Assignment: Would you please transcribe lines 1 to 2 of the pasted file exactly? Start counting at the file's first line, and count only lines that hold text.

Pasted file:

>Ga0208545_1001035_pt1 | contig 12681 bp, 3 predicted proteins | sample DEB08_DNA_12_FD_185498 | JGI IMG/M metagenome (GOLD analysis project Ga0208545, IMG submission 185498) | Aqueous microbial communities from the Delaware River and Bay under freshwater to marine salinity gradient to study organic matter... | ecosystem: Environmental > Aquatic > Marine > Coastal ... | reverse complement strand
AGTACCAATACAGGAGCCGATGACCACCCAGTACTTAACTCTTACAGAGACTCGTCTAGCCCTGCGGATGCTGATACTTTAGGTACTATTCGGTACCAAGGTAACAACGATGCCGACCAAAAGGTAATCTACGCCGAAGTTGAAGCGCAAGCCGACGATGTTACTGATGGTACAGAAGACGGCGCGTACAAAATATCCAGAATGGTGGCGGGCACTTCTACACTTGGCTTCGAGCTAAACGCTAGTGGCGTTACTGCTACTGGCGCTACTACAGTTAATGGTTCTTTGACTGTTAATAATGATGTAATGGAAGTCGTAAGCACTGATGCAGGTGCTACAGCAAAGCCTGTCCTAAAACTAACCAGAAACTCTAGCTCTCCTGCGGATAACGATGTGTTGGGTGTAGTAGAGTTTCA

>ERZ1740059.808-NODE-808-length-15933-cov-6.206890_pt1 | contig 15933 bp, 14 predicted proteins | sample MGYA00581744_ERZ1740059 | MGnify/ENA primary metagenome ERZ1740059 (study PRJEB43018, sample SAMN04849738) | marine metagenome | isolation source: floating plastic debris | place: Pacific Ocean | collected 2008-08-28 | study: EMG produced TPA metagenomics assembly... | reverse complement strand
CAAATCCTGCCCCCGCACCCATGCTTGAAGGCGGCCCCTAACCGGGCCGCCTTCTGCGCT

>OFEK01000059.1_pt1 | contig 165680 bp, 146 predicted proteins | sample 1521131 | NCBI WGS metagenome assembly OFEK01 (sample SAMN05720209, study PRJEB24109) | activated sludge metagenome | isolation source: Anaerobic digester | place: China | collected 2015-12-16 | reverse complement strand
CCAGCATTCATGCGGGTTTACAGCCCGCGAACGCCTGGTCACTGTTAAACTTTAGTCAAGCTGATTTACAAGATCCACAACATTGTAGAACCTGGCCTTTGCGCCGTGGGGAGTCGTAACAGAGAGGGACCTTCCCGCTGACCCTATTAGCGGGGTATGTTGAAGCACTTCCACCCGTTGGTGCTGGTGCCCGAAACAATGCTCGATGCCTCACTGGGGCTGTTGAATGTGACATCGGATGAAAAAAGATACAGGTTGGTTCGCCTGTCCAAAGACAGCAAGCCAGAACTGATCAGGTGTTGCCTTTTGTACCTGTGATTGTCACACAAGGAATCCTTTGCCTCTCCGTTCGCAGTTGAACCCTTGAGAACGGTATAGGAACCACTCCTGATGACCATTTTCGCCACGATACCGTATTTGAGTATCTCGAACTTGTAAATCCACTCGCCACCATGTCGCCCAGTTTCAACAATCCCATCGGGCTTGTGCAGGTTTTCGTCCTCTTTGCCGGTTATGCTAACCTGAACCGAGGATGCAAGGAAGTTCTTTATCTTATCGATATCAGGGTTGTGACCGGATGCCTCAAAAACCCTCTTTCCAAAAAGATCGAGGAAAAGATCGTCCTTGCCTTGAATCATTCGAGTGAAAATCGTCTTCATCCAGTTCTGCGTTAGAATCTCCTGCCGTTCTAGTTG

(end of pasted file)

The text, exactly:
>Ga0208545_1001035_pt1 | contig 12681 bp, 3 predicted proteins | sample DEB08_DNA_12_FD_185498 | JGI IMG/M metagenome (GOLD analysis project Ga0208545, IMG submission 185498) | Aqueous microbial communities from the Delaware River and Bay under freshwater to marine salinity gradient to study organic matter... | ecosystem: Environmental > Aquatic > Marine > Coastal ... | reverse complement strand
AGTACCAATACAGGAGCCGATGACCACCCAGTACTTAACTCTTACAGAGACTCGTCTAGCCCTGCGGATGCTGATACTTTAGGTACTATTCGGTACCAAGGTAACAACGATGCCGACCAAAAGGTAATCTACGCCGAAGTTGAAGCGCAAGCCGACGATGTTACTGATGGTACAGAAGACGGCGCGTACAAAATATCCAGAATGGTGGCGGGCACTTCTACACTTGGCTTCGAGCTAAACGCTAGTGGCGTTACTGCTACTGGCGCTACTACAGTTAATGGTTCTTTGACTGTTAATAATGATGTAATGGAAGTCGTAAGCACTGATGCAGGTGCTACAGCAAAGCCTGTCCTAAAACTAACCAGAAACTCTAGCTCTCCTGCGGATAACGATGTGTTGGGTGTAGTAGAGTTTCA